1 July 1837 Civil Registration started in England & Wales

On the 1st July 1837 Civil registration of births, marriages and deaths, in England and Wales began, Scotland did not commence until 1855.

England & Wales were divided into Registration Districts, each under the control of a Superintendent Registrar. Registrars issued certificates for births and deaths which occurred in their area, it was their duty to actively collect the information and they were paid according to their success. Between 1837 and 1875 there was no penalty for not registering a birth or death, so records from this period are incomplete, and up to a third of the population maybe missing from these early records, something bear in mind when searching the registers.

When the local registers became full, they were sent to the Superintendent Registrar who produced local indexes of events and 4 times a year sent copies to the Registrar General in London.


Parents were not obliged to give information on a birth, unless requested by the Registrar. Parents had to pay if the registration was made more than 6 weeks after the birth, so parents were not always truthful about the date of birth of their offspring.


From 1837, marriages could take place in a local register office, instead of a church, as a result a new type of marriage register was introduced for all marriage ceremonies. The Church of England, Jews and Quakers were able to conduct and register their own marriage ceremonies, 2 registers were completed, one for the church the other for the state.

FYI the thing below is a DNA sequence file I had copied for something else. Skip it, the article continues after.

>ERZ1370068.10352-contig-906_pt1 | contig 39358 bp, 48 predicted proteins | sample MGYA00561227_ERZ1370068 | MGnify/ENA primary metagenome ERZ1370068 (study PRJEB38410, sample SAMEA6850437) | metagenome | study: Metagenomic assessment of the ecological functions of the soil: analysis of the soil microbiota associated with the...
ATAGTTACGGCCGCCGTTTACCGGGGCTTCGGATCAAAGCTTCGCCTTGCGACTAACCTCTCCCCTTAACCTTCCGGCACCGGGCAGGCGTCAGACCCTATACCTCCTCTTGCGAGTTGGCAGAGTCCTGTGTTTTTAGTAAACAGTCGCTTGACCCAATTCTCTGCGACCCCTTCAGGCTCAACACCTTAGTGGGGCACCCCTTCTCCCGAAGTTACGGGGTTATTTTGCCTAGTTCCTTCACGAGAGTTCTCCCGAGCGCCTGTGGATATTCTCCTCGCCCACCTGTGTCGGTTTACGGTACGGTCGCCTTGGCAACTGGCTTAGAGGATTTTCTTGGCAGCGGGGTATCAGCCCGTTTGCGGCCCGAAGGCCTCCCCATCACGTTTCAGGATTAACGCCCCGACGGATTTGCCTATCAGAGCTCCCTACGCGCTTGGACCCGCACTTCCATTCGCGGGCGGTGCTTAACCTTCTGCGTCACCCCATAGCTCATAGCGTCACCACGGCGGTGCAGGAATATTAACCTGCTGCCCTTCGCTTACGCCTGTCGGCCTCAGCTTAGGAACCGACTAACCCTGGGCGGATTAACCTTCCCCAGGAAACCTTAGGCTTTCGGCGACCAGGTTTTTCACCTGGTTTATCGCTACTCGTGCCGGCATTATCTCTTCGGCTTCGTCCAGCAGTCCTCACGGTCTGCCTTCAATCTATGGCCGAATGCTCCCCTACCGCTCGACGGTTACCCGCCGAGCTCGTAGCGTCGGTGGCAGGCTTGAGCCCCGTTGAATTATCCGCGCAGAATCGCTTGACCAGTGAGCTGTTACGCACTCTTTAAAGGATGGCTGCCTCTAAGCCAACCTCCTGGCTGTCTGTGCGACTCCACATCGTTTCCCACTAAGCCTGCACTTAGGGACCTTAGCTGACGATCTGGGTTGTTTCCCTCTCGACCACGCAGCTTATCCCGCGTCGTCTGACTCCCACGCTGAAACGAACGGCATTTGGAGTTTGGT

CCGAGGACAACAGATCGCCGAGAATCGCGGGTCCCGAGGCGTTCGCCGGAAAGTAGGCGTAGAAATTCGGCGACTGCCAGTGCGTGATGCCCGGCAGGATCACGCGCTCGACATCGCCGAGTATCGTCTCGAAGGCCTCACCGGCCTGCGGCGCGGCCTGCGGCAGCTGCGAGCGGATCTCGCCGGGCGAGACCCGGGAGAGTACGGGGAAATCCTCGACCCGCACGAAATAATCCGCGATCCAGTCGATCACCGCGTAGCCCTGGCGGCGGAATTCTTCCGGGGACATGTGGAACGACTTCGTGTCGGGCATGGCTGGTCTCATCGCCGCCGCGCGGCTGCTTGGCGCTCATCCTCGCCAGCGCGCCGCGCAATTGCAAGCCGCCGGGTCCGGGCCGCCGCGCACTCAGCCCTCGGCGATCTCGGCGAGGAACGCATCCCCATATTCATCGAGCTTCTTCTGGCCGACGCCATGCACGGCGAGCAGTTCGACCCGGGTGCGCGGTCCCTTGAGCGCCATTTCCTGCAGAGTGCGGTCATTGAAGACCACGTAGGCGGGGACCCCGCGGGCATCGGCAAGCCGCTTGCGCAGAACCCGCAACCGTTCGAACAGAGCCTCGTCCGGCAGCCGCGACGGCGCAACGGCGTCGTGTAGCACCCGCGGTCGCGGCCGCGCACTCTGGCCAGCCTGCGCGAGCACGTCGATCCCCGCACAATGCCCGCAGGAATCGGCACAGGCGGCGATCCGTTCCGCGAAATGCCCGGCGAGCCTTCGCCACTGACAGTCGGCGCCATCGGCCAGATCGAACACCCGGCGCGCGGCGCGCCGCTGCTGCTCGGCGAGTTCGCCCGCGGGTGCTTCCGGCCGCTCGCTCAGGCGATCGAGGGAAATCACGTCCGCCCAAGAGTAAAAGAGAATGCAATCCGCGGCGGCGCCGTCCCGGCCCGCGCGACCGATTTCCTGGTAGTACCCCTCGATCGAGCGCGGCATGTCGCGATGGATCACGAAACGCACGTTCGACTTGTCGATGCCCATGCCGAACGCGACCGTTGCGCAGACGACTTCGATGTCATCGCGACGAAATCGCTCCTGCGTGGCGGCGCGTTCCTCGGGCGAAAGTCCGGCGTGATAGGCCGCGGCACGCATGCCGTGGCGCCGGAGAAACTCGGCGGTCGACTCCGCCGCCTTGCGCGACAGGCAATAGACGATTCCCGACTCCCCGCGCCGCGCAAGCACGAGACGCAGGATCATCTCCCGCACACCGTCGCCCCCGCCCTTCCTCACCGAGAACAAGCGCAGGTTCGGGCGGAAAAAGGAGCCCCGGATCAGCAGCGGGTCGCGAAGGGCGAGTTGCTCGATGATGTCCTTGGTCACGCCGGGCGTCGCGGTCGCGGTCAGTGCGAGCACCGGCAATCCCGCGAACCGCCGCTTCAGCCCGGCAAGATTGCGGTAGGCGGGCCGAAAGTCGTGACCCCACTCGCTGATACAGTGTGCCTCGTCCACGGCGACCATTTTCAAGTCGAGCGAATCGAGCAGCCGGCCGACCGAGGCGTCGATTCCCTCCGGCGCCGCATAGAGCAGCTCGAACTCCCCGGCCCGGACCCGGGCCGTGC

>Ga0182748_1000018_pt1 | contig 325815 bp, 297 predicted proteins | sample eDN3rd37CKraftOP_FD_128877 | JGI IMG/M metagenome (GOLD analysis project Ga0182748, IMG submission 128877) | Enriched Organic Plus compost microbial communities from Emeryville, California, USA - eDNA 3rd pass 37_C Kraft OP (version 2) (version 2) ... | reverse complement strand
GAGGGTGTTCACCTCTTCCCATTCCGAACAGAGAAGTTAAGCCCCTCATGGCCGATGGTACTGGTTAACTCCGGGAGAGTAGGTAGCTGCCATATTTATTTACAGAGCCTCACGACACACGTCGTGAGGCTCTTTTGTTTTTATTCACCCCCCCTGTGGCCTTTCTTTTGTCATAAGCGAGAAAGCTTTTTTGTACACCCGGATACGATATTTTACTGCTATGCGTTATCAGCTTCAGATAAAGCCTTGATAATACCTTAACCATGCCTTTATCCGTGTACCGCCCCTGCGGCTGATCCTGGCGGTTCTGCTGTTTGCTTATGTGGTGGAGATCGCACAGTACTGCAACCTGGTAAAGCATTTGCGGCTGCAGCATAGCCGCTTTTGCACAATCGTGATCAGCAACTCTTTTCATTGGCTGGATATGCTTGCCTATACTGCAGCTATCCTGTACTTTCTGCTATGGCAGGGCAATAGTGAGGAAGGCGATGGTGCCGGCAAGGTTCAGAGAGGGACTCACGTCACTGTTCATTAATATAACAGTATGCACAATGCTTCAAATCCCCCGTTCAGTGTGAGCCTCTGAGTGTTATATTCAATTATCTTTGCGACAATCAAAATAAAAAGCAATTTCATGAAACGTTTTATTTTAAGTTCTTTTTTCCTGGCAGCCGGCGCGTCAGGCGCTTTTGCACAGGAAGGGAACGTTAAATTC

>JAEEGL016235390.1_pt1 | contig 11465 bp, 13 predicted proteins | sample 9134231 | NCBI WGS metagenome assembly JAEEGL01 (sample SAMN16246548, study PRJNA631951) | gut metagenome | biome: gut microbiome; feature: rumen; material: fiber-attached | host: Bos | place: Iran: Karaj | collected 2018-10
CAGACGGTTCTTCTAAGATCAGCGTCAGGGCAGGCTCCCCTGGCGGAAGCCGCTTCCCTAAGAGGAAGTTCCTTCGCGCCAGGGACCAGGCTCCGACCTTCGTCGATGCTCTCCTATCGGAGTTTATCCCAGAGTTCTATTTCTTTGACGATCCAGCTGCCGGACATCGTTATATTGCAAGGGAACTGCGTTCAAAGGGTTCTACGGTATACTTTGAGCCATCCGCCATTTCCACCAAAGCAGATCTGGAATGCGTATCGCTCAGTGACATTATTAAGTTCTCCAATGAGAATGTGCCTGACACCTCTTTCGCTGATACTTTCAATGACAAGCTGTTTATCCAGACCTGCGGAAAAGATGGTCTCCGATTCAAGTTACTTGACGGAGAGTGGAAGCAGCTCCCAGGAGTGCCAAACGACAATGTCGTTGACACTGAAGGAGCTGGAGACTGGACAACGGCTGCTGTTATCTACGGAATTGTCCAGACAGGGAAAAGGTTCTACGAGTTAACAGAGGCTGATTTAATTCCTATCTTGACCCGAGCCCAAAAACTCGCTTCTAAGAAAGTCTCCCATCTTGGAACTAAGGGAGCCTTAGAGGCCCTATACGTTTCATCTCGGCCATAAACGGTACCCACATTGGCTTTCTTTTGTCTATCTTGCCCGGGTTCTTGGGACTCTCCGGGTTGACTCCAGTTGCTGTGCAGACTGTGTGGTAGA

Other denominations (Methodists, Baptists, etc) had to apply for their chapels to be licensed to conduct marriages and a ceremony could only take place there if, in addition to the minister, a Registrar was also present to record the events in a Register Office marriage register. This procedure did not change until 1898.

1874 Onwards

From 1874 registration became compulsory for births and deaths. The onus for registration of a birth was passed to the parents, or the occupier of the house where a birth took place. The birth had to be registered within 42 days or a £2.00 fine was imposed. Many parents still believed that baptism registered the birth, also if the parents missed the 42 day deadline, they would then either lie about the date of birth or simply not register and hope not to get caught.

The responsibility for recording a death was placed on a relation of the deceased. Registration of a death had to be supported by a certificate signed by a doctor, and the death had to be registered within 5 days of it occurring.

From 1926 to prevent the irregular disposal of bodies, it became a requirement for a registrar’s certificate or coroner’s order to be produced before a burial or cremation could take place. It also required a notice of burial or cremation to be sent to the registrar after the funeral had taken place.

Also in 1926 registration was introduced for stillborn children.

In 1929 the age of marriage with consent of parents was raised to 16 years for both boys and girls.